Regional band, local producer record live at The Coffee Mill

The Clayton News-Star

Studio 415 producer Paul Barton slips on his headset and turns one of the many knobs on his console, nodding his head to the music being recorded.

“Listen to this,” he said. “Sounds clean, doesn’t it? I’m getting chills just thinking of the possibilities once I get back to my studio.”

Barton and Chapel Hill area band Partners In Crime teamed up to record between 15—20 songs live at The Coffee Mill in downtown Clayton Friday night. Barton hopes to have a CD ready for distribution in about a month’s time.

“There’s no better place in the Triangle to record live music,” Barton said. “We appreciate (Coffee Mill owners) Cliff (Morgan) and Jodi (Sager) letting us do this.”

From left, Benjie McKellar, Debbie Price and Steve Broome, the Chapel Hill group Partners In Crime Partners In Crime (Benjie McKellar on guitar and vocals, Debbie Price on harmony vocals and Steve Broome on guitar and mandolin) have been in existence for 10 years, but the current lineup has been together for two years. PIC has played throughout the Triangle in recent months, including open mic night at The Mill and the establishment’s music and arts festival, Millstock.

Because the band members all have day jobs (they are respiratory therapists in the medical field), getting together with Barton at his studio proved to be an arduous task.

“We thought this was the best way for all of us to be together at the same time,” said McKellar, who writes PIC’s songs. “This was a one-shot deal and we figured it’s the best way to get it (recording) done.”

PIC’s music is best described as acoustic music with influences ranging from folk and blues to country and rock. “We wanted to have a well-done recording of what we do,” said Broome.

McKellar said his original songs are rooted in whatever inspires him. “You have to have an inspiration, or else the song can’t be written,” he said.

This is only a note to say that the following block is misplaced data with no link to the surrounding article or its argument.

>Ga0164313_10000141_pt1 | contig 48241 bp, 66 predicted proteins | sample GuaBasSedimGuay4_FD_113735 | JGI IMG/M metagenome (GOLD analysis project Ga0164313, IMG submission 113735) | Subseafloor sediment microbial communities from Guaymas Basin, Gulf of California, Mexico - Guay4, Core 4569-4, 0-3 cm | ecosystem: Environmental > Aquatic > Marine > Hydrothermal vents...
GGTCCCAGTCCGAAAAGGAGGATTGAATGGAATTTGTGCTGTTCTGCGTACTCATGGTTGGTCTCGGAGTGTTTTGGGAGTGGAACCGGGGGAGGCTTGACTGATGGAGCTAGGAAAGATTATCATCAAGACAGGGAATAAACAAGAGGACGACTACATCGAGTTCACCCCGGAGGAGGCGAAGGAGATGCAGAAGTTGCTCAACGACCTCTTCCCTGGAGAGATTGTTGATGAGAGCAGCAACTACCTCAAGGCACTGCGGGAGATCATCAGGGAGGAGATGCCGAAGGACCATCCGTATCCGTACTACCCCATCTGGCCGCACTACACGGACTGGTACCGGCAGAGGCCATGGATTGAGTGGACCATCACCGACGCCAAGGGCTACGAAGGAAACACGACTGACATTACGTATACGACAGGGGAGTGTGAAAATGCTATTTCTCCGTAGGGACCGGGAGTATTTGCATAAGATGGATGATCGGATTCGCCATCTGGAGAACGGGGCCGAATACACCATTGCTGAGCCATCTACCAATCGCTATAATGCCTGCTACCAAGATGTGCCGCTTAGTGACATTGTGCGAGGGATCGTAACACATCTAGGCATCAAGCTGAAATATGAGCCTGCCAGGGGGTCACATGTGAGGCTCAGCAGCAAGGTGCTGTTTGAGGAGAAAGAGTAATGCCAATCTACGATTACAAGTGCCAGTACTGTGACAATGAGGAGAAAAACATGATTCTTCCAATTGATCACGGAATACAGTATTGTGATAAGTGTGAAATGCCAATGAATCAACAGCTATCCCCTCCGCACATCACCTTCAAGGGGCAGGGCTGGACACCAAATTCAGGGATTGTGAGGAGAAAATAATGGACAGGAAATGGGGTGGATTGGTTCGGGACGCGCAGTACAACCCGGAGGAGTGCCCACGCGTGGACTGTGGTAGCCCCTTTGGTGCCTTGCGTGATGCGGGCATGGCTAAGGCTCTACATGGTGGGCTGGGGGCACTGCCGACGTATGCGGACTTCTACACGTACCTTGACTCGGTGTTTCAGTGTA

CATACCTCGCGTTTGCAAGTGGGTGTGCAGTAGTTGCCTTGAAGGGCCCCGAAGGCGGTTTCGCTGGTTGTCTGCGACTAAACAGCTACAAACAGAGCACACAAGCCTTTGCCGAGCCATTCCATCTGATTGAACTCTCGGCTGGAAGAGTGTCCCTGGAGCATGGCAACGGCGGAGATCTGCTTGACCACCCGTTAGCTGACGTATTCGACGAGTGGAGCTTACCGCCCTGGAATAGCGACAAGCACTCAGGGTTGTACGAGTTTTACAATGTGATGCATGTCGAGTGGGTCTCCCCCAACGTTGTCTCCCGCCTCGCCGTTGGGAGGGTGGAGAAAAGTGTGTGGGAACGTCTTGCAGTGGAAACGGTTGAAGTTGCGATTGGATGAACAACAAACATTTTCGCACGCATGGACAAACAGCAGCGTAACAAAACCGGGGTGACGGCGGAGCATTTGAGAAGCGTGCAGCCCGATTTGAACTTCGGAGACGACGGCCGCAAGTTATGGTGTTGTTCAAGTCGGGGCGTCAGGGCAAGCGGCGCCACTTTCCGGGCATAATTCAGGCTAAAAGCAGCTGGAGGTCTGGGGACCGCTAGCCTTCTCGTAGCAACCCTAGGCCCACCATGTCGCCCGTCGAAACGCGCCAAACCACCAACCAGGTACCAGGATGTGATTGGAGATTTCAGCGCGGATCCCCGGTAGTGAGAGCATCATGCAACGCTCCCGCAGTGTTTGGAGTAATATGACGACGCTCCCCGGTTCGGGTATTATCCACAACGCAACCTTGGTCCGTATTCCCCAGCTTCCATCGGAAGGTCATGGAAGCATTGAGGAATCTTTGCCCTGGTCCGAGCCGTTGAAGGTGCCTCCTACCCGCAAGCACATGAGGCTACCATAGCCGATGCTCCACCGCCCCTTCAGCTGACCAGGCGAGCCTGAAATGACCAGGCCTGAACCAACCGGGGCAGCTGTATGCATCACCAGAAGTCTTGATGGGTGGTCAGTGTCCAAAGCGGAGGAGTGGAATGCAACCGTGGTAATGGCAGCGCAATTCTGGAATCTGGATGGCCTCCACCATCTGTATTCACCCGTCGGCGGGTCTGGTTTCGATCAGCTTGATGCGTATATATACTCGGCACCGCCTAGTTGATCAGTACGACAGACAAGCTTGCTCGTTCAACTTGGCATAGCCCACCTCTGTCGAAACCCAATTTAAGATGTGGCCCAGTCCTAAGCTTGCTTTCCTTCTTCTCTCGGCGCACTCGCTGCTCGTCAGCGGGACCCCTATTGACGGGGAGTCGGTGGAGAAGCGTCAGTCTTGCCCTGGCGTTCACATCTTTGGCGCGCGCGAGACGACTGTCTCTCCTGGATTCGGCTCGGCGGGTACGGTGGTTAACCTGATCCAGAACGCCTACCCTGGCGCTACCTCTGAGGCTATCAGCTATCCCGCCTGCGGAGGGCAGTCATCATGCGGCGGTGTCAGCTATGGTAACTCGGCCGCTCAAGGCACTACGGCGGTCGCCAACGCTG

Barton said recording live was a way to feature the group in its best element, playing in front of people.

“I believe they are a little studio shy,” he said. “They’re more comfortable in a live environment. They are one of the most fun groups I’ve ever worked with, because with them, what you see is what you get. They are a perfect blend of country, mountain music and old rock and roll with influences as diverse as Earl Scruggs and The Rolling Stones.”

Barton said he knew he wanted to work with the group when the first song he ever heard PIC play was the Stones’ classic Dead Flowers.

“They do a mountain music version that’s to die for,” Barton said.

Barton recorded the basic tracks over a two-hour live session on Friday. He will then even out the sound levels once he gets back to his studio, but insists there won’t be any overdubs.

“They have a straightforward style, and I want that to come through on the CD,” he said.

The goal, Barton added, is to create a CD that sounds like the band live. “When you listen to this, it will be like you were there live,” he said.

Barton recorded the tunes on an ADAT machine, which translates well into all digital and computerized formats. Barton transfers the tapes to digital format, cleans them up and then creates the final CD.

Though the environment is live, crowd noise will not be on the tapes. “The way they were miked makes the crowd noise minimal,” he said.

The main aspect of recording live is the possibility of feedback. “That’s the only thing you can’t take out,” Barton said, listening to McKellar’s indentifiable voice.

McKellar hopes the recording will help make Partners In Crime an even more recognizable name in the Triangle music scene.

“We would like to get this CD out and use the recordings as promos so we can get more gigs,” he said.

Article and photo by Jim Green, Staff Writer